They All Laughed was a film inescapably haunted by the ghost of one of its stars, the Playboy Centerfold Dorothy Stratten to whom it was dedicated after she was horribly murdered by her insanely jealous husband not long after her scenes had been completed. Reasoning that nobody would want to watch her now since the lurid details of what had happened to her would be inextricably linked with her screen presence in the minds of the audience, none of the studios wanted to distribute it, and it nearly wasn't released at all if it hadn't been for director Peter Bogdanovich's faith in the project, as much a desire to pay tribute to Stratten (who he was having an affair with at the time of her death) as it was down to being a movie he was very proud of.

Indeed, Bogdanovich has gone on to claim this as the favourite of all his films as it is the one he feels encapsulates his best qualities, though there's a definite air of unease that comes with watching it after all the hubbub died down. Take Ritter's role: he was plainly set up as a surrogate for the director, a supposedly endearing, clumsy romantic who yearns for the woman he is tailing professionally to find out if she is having an affair. He sported a look very reminiscent of the director, so much so that the similarities were difficult to ignore, which made the character's insistence on using his job in essence as an excuse to stalk the woman more than a little creepy. And then you note the woman was Dolores Martin, played by one Dorothy Stratten...

But there were others in what turned out to be an ensemble cast, and they included Audrey Hepburn who would have garnered most of the publicity were it not for the subsequent tragedy in what would be her final lead in a movie. That said, to call her the leading lady was a shade dishonest, as she had at least as much screen time as Colleen Camp who was further down the credits but was about as important to how things turned out, essaying an eccentric country singer who was apparently based on... Colleen Camp. If she really was like this, she would be very hard to read given her mannerisms that with a less appealing performer would be too close to offputting, though she could carry a tune, which was presumably another motive for her casting.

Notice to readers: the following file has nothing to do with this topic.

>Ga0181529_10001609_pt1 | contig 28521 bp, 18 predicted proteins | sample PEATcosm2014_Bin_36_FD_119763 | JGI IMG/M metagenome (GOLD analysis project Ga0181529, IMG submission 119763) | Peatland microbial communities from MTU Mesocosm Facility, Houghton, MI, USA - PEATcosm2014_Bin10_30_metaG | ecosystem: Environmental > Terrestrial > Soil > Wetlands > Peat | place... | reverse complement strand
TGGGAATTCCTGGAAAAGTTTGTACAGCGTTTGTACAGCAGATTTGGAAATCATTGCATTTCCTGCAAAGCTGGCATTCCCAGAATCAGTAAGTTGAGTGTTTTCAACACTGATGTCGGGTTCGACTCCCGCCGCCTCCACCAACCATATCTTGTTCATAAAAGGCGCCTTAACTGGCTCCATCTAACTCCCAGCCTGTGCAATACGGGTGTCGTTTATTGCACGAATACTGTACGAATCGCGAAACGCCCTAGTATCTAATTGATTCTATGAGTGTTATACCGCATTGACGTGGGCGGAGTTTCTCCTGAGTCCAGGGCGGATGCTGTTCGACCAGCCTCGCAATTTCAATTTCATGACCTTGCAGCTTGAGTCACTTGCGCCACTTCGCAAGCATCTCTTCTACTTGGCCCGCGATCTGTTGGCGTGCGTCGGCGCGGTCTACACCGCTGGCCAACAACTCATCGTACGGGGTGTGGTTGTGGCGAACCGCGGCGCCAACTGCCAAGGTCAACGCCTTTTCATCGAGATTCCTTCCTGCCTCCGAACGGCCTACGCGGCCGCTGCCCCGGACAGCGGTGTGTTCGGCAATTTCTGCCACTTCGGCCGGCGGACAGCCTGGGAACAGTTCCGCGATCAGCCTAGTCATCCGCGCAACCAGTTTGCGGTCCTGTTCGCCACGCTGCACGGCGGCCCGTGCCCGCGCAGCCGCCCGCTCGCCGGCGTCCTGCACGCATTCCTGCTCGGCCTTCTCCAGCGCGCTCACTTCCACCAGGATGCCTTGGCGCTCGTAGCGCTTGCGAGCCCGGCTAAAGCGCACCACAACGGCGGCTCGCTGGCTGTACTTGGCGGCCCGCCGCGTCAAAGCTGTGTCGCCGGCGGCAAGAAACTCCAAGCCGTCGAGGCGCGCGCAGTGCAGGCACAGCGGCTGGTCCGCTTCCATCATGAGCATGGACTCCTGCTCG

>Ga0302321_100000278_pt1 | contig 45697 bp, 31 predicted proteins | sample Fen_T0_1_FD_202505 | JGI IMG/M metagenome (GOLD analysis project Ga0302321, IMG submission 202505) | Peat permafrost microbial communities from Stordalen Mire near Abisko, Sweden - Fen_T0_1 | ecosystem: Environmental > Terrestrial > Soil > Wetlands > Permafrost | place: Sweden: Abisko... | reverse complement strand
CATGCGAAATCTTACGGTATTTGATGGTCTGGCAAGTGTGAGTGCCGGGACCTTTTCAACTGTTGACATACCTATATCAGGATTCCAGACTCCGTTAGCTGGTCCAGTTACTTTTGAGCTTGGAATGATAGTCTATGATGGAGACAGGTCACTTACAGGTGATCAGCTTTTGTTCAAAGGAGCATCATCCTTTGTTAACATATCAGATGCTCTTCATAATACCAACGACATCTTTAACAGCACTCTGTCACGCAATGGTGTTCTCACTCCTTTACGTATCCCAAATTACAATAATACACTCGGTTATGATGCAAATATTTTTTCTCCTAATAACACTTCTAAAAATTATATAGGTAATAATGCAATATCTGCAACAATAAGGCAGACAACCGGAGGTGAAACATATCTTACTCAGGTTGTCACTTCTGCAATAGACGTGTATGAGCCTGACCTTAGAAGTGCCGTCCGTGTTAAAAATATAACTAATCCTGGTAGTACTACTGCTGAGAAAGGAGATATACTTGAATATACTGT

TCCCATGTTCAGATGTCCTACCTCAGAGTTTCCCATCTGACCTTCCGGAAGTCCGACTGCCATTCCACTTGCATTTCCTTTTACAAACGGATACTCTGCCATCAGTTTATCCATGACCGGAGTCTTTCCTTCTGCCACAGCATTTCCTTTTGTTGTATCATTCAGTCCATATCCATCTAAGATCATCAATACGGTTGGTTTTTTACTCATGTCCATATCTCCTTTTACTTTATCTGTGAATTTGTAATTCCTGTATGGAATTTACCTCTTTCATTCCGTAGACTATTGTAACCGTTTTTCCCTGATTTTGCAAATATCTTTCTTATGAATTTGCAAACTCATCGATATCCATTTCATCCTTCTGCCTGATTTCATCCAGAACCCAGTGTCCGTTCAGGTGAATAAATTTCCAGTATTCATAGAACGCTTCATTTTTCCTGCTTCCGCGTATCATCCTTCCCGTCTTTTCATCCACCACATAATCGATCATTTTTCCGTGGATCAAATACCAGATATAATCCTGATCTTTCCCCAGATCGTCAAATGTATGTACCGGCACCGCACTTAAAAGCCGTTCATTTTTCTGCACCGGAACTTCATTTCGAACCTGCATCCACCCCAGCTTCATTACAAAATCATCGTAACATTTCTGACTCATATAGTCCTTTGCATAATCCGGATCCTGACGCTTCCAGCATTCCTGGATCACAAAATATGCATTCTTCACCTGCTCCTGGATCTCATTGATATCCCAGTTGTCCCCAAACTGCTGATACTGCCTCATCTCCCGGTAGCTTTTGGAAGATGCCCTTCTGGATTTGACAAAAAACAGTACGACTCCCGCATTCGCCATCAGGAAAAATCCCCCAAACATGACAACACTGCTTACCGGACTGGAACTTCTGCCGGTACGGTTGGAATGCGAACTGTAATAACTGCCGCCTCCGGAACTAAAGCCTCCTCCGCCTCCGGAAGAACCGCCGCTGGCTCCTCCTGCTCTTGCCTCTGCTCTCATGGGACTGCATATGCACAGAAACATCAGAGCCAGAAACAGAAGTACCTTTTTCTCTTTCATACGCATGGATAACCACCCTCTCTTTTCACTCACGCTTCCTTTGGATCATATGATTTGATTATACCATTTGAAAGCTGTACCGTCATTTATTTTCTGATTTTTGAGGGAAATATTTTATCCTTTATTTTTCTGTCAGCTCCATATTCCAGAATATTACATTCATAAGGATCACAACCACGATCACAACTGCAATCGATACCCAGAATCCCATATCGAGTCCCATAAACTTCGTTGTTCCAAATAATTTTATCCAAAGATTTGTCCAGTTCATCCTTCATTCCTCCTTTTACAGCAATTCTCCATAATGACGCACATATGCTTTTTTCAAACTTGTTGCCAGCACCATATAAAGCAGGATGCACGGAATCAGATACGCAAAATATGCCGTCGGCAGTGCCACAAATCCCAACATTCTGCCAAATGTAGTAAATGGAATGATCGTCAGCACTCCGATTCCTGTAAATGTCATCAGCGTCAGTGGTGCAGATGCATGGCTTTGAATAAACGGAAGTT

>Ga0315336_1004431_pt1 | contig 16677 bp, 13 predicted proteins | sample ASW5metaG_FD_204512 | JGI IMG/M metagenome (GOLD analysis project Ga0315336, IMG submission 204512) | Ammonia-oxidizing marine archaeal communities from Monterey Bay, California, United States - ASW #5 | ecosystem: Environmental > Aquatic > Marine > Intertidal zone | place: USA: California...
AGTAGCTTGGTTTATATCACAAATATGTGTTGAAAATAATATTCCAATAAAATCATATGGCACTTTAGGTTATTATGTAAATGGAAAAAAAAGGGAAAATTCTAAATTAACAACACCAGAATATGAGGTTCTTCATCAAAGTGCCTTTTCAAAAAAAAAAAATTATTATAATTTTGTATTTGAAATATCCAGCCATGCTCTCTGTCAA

Of course, naming a movie after the song They All Laughed is asking for trouble, and it was too irresistible to counter that title with a stern "au contraire" for there wasn't much to giggle at here. With a dearth of actual jokes, we were served up instead character comedy where the behaviour of the folks populating the plot was intended to bring out the chuckles more than any snappy one-liners, which in light of the director's love of Golden Age Hollywood would seem baffling. Mind you, he had tried that recently with At Long Last Love and that had broken his winning streak, one which he never really reclaimed: after this flopped too, it was around five years before he managed to direct again with the sensitive true life tale Mask, though even the success of that was not enough to propel him back to where he used to be. It was obvious he had cast the women here to be as attractive as possible, which left the blokes they ended up with second division at best, so the male gaze was well and truly in effect, but Hepburn made the most of her poignant last scenes at least. Music by Douglas Dilge.
Reviewer: Graeme Clark

 

This review has been viewed 1479 time(s).

As a member you could Rate this film

 
Review Comments (2)


Untitled 1

Login
  Username:
 
  Password:
 
   
 
Forgotten your details? Enter email address in Username box and click Reminder. Your details will be emailed to you.
   

Latest Poll
Which star do you think makes the best coffee?
Emma Stone
Anna Kendrick
Michelle Rodriguez
Sir Patrick Stewart
   
 
   

Recent Visitors
Graeme Clark
Darren Jones
Paul Smith
Andrew Pragasam
  Rachel Franke
Enoch Sneed
Paul Shrimpton
  Desbris M
   

 

Last Updated: